The Only 2 Charts YOU NEED for 2024

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➡ The text mainly focuses on two essential charts in 2024 that reflect the financial market’s trends globally. The first predicts government spending across countries and its repercussions, such as accumulating inflation and a worsening debt situation. The second crucial chart is about global liquidity, indicating the financial market’s monetary shift. Despite the simplicity, these two charts significantly impact investors and their strategies, according to financial expert Mark Moss. He also promises an insightful live discussion session with finance experts for a precised foresight in 2024.


The only two charts that you need to understand what’s going on with the markets in 2024. Now, asset prices, your investments, all of that in 2024 will be driven by these two charts. And I know that sounds overly simplistic, but all the other indicators, all the other metrics boil down to these two charts, and they have the most impact. So in this video, I’m gonna break down the two charts that you should be watching.

But more importantly, we’re going to look at why these two charts matter, what these two charts are telling us about what to expect in 2024. We’re going to look at the few big black swans that could disrupt all of this, and, of course, actionable information on what we should all be doing with this information if we want to continue to win in 2024. So let’s go. All right, welcome to the channel if you’re new.

My name is Mark Moss, and I make these videos to change the way you think about money because, yes, almost everything you’ve learned is wrong. And it’s always been my goal since I first started this channel to take these very complex subjects of money and make them easy to understand so anybody can grasp in them and know what to do. And today we’re going to really make it simple.

We’re going to basically simplify all of this into two simple charts. So let’s just go ahead and just jump right in. But warning, just want to let you know, don’t disregard the simplicity of this. All right? Make sure you stick around for why these charts matter and what we can expect as this year unfolds. Okay, so the first chart that I want to bring your attention to really drives the more important second chart.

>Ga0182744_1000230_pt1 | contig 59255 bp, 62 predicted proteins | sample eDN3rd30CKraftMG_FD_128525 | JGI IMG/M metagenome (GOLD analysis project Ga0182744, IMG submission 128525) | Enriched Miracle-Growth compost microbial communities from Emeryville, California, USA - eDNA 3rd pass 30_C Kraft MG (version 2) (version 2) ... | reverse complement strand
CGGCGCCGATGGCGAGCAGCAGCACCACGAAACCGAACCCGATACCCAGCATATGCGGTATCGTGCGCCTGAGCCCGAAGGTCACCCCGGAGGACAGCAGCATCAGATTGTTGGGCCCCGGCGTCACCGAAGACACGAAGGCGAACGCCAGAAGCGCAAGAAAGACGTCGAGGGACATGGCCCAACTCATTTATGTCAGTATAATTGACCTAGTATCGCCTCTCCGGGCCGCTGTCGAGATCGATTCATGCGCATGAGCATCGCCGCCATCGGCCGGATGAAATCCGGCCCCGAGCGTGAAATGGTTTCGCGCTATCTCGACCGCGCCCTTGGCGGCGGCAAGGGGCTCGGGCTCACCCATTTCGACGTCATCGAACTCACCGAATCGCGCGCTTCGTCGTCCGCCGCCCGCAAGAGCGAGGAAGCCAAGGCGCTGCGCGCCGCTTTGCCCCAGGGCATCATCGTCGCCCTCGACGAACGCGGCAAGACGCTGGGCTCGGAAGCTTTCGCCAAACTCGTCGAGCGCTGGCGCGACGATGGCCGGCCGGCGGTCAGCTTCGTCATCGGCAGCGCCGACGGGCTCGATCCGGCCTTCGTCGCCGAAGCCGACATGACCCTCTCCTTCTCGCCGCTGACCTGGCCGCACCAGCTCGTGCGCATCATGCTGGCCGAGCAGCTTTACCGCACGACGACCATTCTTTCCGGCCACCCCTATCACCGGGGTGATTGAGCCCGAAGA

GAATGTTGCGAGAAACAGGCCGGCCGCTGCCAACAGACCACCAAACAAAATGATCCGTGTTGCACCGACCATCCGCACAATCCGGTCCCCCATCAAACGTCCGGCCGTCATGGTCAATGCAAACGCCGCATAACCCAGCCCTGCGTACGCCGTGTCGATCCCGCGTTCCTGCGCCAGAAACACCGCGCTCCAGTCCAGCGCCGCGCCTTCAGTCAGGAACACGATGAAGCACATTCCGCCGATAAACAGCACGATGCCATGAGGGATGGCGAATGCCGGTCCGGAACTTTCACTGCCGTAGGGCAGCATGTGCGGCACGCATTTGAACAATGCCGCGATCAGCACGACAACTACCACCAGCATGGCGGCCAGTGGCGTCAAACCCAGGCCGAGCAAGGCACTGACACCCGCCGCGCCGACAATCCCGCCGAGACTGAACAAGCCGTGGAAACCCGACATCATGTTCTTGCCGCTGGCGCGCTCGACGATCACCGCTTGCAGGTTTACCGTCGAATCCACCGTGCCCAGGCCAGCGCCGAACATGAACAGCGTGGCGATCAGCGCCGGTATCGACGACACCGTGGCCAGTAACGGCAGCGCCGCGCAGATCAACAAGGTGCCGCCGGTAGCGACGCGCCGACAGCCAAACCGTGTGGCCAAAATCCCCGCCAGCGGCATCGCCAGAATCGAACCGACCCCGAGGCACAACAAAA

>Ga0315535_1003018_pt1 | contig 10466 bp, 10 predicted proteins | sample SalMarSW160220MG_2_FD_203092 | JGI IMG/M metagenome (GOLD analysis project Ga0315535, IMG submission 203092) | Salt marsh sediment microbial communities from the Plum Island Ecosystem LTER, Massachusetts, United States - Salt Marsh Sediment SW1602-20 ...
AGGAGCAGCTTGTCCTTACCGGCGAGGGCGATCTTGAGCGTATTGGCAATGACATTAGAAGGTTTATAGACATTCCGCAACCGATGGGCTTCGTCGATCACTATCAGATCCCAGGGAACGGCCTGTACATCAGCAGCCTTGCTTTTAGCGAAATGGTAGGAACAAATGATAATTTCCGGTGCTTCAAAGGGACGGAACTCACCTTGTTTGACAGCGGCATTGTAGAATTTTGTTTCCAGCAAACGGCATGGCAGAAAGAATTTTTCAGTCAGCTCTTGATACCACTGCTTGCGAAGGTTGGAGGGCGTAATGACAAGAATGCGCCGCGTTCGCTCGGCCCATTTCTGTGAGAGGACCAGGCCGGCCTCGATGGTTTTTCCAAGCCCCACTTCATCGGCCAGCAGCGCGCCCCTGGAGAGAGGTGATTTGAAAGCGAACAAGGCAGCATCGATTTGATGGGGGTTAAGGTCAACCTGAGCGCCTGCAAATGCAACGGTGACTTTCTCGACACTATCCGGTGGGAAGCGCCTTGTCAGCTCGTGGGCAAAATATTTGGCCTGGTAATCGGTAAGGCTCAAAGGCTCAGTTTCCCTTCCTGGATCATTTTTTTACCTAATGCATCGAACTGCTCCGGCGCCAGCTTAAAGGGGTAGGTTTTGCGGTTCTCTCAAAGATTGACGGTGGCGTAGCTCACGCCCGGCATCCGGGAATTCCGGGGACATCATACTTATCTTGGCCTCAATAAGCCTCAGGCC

All right? So the first one sort of pushes the second chart, and it’s the actual hard constraints. It’s the hard constraints of governments around the world. And basically what I’m talking about is their spending. This seems to me be the biggest blind spot that most analysts make. They don’t realize that the governments, the central banks, their hands are forced, and they’re forced because of this chart, their spending.

We can see the US, UK, Japan, Brazil, et cetera. They’re all spending like drunken sailors, and there’s no returning from this. So the first chart is of the fiscal deficits that these governments are running right now. None of these governments are able to live within their means, and all are having to continue to add more debt just to keep the lights on, so to speak. And deficit spending is highly inflationary, and it’s mandatory the government can’t cut this back.

Once they start spending, they can’t cut it back. It never goes back down as we see with the debt filling debates in the US all the time. Now if you take a look at the global government expenditures as a percentage of GDP, you can see that most of the world is spending about 40% of their GDP of the gross mexican product. And look at the trend. You can see the trend is up and to the right.

It’s not the right direction for this and it’s not going to change. And this matters because no matter how much tightening the Fed and the central banks do, making you and I broke so that we don’t spend as much, no matter how much they make us broke. It’s the government spending that’s driving this. It’s the government spending that’s pushing the economy along and it’s not going to slow down.

We’re past the 90%, what’s known as the Kenzian multiplier, which means that in Kenzian economics they want to spend debt to get growth. Once you’re past 90%, the Kenzian multiplier basically means that you’re not getting enough growth for the amount of debt that you’re taking on. So this debt they’re taking on for the 40% deficit is only digging themselves deeper in the hole. It’s only accelerating this problem which is why we’re adding a trillion dollars of debt in the United States about every quarter right now.

Now as you can see from the chart on the screen right now, the federal debt just keeps shooting higher while GDP is down. And it’s not just down, it’s flat. This is not a good combo. It means debt’s growing but the economy’s not. The economy is growing at about one, one and a half percent, but yet the debt is, like I said, a trillion dollars a quarter. And the Congressional Budget Office, the CBO, basically the government, they project it’s only going to get worse from here.

This is their own report. They predict the US government debt will continue to skyrocket as you can see on the chart on the screen. Now with federal spending continuing to grow to $10 trillion by 2033, I almost have to laugh about that growing to $10 trillion and at the same time government revenue or tax receipts are projected to continue to fall. Now you can see how this divergence just means the deficit is only getting bigger and this is the best case scenario.